Distribution and Habitat
Dangi breed has taken its name from a tract of the country in Gujarat State
known as Dangi, which is the home tract of this breed. The breed is considered
to be an outcome of breeding between local and Gir cattle. The area is covered
by the northern portion of the Western Ghats. This tract comprises the hilly
and heavy :rainfall areas of Ahmednagar, Nasik, Thana of Mahanlshtra and
Dangs and Surat districts of Gujarat Stake.
Soil and Climate
In the valleys there exists good black soil. The animals of this breed thrive
in heavy rainfall tracts of Western Ghats and in the coastal areas (North
Konkan patti) as well. The rainfall in the tract varies from 127 to 381 cm.
The climate, on the whole, is pleasant.
The bullocks are excellent for all general agricultural work and are extensively
used for paddy cultivation and road transport in the Ghat areas and Konkan
The cows are poor milkers. The average age at first calving varies from 4 to
5 years. The average lactation yield varies from 550 to 680 kg, whereas the
well-cared and well-fed cows have yielded up to 1,590 kg. The animals subsist
mostly on grazing and on agricultural by-products. They are extremely hardy
animals and stand well to the heavy rainfall conditions.
(a) General: Dangi (Plate 1) is a big-boned, low-set animal, well-built, and
with rather a loose skin. It is a medium-sized, fast-working draught animal.
The av~rage weight of males varies from 364 to 455 kg and that of females
from 270 to 365 kg. The animals are docile and have an energetic and vigorous
appearance. The colour is kala kabra, i.e., black and wbite patches. The eyelids,
muzzle, inside of the ear, switch of the tail, skin surrounding the vulva and
teats in females, and scrotum in males are black.
(b) Head: Head is usually small with comparatively large and protruding
forebead, which has a prominent 'nimbori' (poll). The face is long with slightly
loose skin. Muzzle is jet black. Eyes are bright, large and deeply set in the
sockets with black eyelids. Usually the upper lids have loose skin folds.
Ears are short, fairly broad and black from inside. Long black hair line
the fringe of the ear. Horns are short and thick, sometimes like blunt stubs.
From their root they spring backwards, upwards and then forwards. The fancy
breeders train horns to get a typical shape.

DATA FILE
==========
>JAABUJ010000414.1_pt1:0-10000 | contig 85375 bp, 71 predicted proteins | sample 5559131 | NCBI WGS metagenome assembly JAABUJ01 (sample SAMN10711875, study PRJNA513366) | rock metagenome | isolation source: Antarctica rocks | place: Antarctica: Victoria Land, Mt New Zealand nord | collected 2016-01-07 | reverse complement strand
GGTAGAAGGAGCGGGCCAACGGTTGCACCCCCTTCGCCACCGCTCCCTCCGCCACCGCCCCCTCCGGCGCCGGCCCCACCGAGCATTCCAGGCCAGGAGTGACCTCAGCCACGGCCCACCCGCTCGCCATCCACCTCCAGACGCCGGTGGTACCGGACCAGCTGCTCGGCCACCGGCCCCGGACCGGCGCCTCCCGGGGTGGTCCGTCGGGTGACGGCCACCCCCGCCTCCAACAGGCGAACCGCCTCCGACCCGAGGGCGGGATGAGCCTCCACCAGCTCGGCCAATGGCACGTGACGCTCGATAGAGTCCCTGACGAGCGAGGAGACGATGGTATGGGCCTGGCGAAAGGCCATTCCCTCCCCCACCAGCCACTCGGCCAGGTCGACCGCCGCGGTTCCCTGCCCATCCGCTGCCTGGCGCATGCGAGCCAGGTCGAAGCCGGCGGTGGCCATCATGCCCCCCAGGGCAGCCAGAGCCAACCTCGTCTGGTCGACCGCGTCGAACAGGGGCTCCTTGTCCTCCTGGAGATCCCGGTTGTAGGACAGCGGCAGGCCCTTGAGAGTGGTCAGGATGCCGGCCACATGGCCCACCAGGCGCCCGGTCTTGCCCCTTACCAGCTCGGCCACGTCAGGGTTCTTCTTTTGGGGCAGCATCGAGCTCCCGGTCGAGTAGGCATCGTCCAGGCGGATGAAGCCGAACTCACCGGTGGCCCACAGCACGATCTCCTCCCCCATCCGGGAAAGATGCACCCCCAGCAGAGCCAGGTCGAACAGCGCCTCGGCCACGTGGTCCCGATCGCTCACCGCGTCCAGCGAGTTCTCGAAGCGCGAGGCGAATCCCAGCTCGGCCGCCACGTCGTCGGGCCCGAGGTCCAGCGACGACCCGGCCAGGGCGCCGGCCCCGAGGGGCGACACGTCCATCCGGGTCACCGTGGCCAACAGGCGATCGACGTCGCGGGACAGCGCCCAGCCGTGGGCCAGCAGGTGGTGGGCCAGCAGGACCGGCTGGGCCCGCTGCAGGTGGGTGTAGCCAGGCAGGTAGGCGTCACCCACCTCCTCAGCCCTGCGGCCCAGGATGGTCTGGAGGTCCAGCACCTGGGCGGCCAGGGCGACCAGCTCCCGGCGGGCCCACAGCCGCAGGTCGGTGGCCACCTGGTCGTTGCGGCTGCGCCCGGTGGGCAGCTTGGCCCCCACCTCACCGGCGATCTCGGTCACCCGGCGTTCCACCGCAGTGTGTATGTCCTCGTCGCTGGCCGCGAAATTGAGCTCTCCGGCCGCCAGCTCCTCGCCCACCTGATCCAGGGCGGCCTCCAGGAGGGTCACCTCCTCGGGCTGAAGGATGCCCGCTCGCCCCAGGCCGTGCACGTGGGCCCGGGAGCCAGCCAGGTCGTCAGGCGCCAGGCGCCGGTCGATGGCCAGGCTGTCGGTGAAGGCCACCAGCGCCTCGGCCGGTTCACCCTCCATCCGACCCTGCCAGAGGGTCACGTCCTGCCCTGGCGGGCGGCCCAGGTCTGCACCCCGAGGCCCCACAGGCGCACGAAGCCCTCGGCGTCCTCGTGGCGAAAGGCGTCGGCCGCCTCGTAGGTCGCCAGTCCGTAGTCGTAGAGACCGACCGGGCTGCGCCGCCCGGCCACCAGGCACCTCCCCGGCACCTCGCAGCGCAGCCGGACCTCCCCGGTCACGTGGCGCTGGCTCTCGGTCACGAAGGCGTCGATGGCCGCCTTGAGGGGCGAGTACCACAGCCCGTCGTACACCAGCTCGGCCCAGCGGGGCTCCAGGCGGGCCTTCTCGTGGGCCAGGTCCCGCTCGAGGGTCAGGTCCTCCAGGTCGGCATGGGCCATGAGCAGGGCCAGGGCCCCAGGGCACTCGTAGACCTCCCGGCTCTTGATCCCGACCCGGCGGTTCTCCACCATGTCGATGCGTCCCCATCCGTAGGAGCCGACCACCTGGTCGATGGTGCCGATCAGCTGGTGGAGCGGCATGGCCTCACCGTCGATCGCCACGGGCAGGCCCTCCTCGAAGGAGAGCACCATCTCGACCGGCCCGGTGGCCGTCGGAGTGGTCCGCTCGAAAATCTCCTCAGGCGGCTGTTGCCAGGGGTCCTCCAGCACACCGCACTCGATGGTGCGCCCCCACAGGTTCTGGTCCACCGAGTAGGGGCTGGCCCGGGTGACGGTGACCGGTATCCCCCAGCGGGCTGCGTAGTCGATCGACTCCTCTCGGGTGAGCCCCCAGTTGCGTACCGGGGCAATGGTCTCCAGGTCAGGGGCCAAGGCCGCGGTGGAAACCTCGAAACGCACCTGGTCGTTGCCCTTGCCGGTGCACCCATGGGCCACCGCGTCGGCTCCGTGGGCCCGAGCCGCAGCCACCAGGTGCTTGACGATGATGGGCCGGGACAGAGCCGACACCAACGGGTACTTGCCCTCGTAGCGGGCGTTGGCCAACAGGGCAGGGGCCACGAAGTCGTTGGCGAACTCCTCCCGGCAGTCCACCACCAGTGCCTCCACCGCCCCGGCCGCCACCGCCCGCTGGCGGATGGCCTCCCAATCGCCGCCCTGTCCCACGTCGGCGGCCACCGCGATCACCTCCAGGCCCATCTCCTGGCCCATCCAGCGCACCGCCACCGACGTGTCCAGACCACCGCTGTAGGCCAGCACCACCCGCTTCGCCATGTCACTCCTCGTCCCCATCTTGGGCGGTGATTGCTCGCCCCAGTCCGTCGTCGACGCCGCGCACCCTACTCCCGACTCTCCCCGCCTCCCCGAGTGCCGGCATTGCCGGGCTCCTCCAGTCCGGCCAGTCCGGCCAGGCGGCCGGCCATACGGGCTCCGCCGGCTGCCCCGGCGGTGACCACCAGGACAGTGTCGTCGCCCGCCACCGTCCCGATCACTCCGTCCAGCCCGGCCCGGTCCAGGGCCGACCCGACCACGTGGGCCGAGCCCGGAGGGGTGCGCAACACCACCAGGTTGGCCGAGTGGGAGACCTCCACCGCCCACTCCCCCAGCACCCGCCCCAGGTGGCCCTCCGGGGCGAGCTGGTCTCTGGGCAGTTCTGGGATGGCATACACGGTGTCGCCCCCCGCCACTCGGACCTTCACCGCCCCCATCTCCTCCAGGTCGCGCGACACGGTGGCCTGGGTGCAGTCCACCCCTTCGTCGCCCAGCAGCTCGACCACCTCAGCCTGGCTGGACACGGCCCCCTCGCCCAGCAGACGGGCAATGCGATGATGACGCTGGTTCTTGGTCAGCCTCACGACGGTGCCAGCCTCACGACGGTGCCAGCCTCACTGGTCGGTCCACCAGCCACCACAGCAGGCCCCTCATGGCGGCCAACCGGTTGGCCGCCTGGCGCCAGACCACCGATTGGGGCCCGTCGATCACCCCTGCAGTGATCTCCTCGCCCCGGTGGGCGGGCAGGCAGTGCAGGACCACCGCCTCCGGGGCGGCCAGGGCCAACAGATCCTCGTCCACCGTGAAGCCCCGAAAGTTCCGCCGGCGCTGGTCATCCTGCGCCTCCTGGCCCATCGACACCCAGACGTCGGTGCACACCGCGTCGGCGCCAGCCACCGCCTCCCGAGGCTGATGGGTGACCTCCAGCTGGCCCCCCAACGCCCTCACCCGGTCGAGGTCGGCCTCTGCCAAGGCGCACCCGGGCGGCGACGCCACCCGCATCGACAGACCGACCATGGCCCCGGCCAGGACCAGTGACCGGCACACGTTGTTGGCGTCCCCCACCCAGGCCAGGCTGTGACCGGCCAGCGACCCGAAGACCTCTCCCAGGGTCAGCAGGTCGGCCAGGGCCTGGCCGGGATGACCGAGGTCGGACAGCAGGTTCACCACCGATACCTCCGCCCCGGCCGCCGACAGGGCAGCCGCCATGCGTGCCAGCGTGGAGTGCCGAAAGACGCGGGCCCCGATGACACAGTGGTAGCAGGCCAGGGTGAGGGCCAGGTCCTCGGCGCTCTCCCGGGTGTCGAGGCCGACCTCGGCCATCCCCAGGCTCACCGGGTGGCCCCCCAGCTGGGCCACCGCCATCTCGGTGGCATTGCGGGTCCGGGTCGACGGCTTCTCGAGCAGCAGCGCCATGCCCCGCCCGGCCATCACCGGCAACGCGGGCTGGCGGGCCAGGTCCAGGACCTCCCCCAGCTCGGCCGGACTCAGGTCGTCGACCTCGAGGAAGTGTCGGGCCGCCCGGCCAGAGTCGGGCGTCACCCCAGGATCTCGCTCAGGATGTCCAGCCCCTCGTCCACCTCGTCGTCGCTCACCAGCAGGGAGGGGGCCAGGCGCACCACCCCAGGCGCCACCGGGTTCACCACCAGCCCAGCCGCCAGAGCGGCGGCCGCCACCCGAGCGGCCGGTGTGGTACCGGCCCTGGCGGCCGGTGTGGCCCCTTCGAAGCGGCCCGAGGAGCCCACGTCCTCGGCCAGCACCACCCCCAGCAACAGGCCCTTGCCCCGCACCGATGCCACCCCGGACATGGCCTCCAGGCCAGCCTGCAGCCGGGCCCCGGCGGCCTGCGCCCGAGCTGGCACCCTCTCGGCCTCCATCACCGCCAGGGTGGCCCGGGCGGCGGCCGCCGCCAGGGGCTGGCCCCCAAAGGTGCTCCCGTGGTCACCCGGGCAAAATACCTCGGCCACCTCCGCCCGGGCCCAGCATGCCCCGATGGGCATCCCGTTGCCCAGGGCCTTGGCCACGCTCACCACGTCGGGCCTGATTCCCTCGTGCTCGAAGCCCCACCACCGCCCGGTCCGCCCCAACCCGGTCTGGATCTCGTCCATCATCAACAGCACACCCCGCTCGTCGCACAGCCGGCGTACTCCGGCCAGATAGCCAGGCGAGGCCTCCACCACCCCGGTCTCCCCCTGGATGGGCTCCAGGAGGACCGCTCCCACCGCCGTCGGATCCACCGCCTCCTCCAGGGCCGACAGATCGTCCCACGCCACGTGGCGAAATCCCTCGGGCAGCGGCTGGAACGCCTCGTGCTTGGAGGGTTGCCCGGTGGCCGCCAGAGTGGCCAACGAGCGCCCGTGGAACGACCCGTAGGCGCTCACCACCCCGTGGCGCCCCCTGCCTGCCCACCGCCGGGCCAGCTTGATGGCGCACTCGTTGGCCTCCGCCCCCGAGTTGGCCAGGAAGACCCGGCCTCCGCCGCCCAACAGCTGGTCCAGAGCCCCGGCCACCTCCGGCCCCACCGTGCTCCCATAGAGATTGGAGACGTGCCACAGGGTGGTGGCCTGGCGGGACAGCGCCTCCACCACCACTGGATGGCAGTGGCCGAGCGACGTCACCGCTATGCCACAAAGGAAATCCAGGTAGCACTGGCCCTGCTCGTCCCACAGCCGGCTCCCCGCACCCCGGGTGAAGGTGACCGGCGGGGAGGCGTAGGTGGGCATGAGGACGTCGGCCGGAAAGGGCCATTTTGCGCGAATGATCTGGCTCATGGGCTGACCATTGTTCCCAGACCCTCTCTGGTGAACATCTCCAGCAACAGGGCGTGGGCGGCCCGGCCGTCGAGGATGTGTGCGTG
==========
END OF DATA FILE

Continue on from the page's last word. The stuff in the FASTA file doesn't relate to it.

(c) Body and Limbs: Neck is usually short and thick with very prominent
hump in males. Dewlap is thick and pendulous with folds. It extends from
lower jaw to navel flap. Chest is medium, deep and well developed. Shoulders
are broad and clean set. Fore-legs are set well apart, straight and medium in
size, with black strong hoofs and a little interdigital space. The pasterns are
long and sloping.
Barrel is long, rounded, capacious, and well developed. Back is straight but
dipping slightly towards the hump. Ribs are broad and well sprung. The navel
flap in both the sexes is long and pendulous.
Hind-quarters are fairly broad, muscular and well developed. Hips are fairly.
wide and slightly sloping. Thighs are flat and muscular. Buttocks are muscular
and angular but not well rounded. Twist (inside of thighs) is slightly curv~d
providing plenty of room between the legs. Tail is of medium length and thick
with black switch.
Legs are well set, placed apart with strong black hoofs. The hoof is particularly
hard and _can stand hard wear on rocky areas. Skin is loose, soft and pliable
with glossy hair.
(d) Udder: Udder is medium sized with black teats, which are fairly big.
The skin of the udder is black with licllt-coloured hair.
Averages for different body measurements in the two sexes are presented in
Points for Disqualification
Pinkish muzzle, red or white inside the ear; entire red or white teats or
scrotum; white hair on switch, brown or red colour around the eyes, 'Kowrie'
marks on skin; light-coloured interdigital space, and white streaks on hoofs
or horns are points for disqualification.